Fuel economy ratings for the 2014 Honda CRZ are an EPA-estimated 31/38 mpg City/Highway with the manual gearbox, and 36/39 mpg City/Highway with the CVT. Obviously, the CVT is much more fuel-efficient around town. Regular gasoline is recommended, so there's no need to spend the extra money for Premium. Emissions are AT-PZEV, tier 2 bin 2, the cleanest ratings a vehicle with an internal combustion engine can achieve.
Zippy is the best word to describe CR-Z performance, one step above peppy. This hybrid hatch is stable in the wind, even with its light weight, a benefit of its wind-cutting aerodynamics.
The CR-Z can be set in Sport, Normal or Econ modes, and you can feel a big difference between them. When you switch modes, driving along at a steady 65 mph, the engine either slumps or surges. It's strong and responsive at 75 mph, in Sport mode, which might make you want to stay in Sport all the time. In Normal mode, the engine keeps running when the manual-shift car is at idle, even with all power accessories shut off.
The 6-speed manual gearbox is tight, although one could argue that it doesn't belong in a hybrid. When you get up to speed, the engine is smooth and quiet. The range with its 10.6-gallon tank is easily 300-350 miles or more. It's a six-layer composite tank, reducing evaporative emissions.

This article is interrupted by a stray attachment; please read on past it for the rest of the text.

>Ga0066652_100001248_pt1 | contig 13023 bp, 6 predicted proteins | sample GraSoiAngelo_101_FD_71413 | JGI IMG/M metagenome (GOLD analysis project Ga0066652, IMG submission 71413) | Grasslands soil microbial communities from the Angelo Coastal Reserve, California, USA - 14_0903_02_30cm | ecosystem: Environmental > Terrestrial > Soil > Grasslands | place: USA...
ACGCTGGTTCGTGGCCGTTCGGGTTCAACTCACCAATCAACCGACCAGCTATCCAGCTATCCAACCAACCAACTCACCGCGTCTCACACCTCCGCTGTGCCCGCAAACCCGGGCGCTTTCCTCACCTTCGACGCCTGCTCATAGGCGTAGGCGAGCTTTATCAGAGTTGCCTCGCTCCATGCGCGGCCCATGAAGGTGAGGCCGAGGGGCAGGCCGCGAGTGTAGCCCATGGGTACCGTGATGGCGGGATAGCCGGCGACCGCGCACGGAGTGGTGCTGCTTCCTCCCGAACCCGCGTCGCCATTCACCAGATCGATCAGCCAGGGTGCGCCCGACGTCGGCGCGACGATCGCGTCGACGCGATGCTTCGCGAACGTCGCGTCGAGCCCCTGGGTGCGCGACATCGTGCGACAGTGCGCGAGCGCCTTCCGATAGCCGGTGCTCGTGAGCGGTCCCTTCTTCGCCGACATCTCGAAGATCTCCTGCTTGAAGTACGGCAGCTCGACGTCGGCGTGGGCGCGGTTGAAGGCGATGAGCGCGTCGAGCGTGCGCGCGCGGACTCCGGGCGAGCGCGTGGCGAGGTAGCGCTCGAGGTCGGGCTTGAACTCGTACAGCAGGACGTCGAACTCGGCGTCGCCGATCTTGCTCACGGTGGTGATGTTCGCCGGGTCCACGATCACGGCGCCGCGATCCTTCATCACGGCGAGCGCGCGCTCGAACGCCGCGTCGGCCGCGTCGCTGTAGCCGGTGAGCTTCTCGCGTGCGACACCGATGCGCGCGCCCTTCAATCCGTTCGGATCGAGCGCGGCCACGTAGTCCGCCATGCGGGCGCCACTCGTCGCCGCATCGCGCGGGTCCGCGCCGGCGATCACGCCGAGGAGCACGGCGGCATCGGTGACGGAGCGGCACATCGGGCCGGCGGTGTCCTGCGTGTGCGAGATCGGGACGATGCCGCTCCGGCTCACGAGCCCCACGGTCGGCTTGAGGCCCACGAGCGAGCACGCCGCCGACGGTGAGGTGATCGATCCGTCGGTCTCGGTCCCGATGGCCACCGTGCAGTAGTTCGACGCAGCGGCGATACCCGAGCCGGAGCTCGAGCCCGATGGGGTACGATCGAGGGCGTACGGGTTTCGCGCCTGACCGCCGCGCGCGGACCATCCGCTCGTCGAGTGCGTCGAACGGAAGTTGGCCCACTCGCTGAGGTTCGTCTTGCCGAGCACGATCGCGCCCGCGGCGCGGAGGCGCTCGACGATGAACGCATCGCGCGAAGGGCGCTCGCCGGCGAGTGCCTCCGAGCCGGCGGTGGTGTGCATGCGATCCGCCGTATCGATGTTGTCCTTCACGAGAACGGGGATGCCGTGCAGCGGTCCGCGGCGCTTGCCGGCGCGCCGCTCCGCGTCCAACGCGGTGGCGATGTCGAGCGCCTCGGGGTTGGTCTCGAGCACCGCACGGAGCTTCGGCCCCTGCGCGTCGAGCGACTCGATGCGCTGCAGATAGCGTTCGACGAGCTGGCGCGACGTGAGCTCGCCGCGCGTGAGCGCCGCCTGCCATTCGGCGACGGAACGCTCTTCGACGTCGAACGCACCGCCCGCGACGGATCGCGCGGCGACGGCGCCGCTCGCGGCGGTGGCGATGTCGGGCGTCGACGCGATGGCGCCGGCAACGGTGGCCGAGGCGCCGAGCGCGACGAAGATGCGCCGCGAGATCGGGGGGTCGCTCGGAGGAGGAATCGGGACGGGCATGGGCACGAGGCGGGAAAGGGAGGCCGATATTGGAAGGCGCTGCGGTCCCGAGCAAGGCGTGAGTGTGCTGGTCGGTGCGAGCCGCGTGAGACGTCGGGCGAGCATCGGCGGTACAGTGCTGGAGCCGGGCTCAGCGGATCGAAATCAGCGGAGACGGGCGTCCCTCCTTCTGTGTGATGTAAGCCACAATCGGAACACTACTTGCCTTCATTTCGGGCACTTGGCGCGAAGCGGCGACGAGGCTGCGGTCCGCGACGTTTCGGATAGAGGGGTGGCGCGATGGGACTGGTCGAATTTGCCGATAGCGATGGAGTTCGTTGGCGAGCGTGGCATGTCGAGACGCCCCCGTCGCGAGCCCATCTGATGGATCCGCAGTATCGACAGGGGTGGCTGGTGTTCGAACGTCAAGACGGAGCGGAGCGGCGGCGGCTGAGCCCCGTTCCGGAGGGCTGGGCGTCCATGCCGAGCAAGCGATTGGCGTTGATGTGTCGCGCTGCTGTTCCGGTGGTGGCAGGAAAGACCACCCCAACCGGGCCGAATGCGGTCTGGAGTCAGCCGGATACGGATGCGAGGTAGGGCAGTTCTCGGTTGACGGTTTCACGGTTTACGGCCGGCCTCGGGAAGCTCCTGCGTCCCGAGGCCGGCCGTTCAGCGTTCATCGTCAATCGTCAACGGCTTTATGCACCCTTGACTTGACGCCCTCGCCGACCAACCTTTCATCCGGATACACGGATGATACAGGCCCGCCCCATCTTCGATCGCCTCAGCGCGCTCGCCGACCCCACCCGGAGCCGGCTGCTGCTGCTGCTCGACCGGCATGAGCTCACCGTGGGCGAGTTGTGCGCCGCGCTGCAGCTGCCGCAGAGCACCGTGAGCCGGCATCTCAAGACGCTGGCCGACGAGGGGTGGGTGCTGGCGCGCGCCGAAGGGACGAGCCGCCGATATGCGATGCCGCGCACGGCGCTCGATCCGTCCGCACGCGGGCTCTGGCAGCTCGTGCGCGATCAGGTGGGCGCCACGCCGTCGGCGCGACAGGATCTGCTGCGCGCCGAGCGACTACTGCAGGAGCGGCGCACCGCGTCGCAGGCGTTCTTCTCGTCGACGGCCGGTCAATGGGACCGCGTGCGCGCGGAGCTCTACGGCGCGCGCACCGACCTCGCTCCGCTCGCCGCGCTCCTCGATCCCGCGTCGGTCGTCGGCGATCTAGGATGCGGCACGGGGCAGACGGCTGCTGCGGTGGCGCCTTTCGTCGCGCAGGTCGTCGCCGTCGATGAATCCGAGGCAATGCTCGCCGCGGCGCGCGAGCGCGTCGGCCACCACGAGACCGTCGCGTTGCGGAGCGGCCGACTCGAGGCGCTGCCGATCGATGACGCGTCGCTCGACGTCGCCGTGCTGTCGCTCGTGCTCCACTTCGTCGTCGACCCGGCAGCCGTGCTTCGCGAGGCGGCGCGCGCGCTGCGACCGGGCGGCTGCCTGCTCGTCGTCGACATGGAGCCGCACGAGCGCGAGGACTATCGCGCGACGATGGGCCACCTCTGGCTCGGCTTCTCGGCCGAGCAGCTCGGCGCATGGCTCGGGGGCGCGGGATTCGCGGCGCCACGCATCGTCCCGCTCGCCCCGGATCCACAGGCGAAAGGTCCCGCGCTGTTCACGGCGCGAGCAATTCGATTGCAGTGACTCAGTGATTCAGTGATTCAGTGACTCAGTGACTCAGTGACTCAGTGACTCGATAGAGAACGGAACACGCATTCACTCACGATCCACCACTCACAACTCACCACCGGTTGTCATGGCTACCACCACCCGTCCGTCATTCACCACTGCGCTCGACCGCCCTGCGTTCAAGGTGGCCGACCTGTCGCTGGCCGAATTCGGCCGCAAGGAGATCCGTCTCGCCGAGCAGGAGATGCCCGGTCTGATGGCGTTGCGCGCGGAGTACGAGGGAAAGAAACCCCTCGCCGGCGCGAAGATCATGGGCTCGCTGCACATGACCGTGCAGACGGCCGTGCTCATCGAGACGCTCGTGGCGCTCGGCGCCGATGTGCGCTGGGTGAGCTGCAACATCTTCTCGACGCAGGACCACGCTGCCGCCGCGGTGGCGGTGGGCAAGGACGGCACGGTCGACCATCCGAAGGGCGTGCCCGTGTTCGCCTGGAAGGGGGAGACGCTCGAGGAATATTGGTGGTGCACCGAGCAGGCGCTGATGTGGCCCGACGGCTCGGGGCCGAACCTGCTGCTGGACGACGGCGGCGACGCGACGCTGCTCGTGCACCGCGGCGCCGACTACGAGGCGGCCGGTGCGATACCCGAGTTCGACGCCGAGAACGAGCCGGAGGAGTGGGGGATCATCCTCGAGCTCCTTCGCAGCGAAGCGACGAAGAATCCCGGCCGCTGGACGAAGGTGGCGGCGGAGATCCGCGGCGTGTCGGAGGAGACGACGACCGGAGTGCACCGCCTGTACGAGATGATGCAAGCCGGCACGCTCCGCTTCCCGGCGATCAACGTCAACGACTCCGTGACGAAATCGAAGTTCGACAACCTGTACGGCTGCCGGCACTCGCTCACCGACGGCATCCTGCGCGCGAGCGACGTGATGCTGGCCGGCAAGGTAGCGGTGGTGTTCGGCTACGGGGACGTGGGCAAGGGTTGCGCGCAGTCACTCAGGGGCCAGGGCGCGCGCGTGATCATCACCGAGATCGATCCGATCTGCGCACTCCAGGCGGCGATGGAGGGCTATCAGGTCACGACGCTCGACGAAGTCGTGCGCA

The CR-Z handles well in corners, and is quite responsive. Zippy might describe the handling, too. The tight steering ratio of 12.75:1 makes the CR-V a lot of fun to maneuver. But the suspension doesn't go easy on you. It follows the rises and dips in the road tightly, which is fine as long as the road is smooth. If it's not, well, at the end of our 280-mile freeway run, we were over it. Dull back pain afterward, a problem we rarely have.
Hill Start Control is nice with a manual transmission. When starting out on a hill, it gives you about three seconds to disengage the clutch, before the car starts to drift backward.
The brakes feel good: ventilated disc in front, solid in rear. Honda has managed to take the hybrid feel out of the pedal, while still regenerating energy. But we found the ABS quite aggressive. One time we hit the brakes abruptly at about 30 mph in stop-and-go freeway traffic, and the ABS engaged even though we were far from locking them up.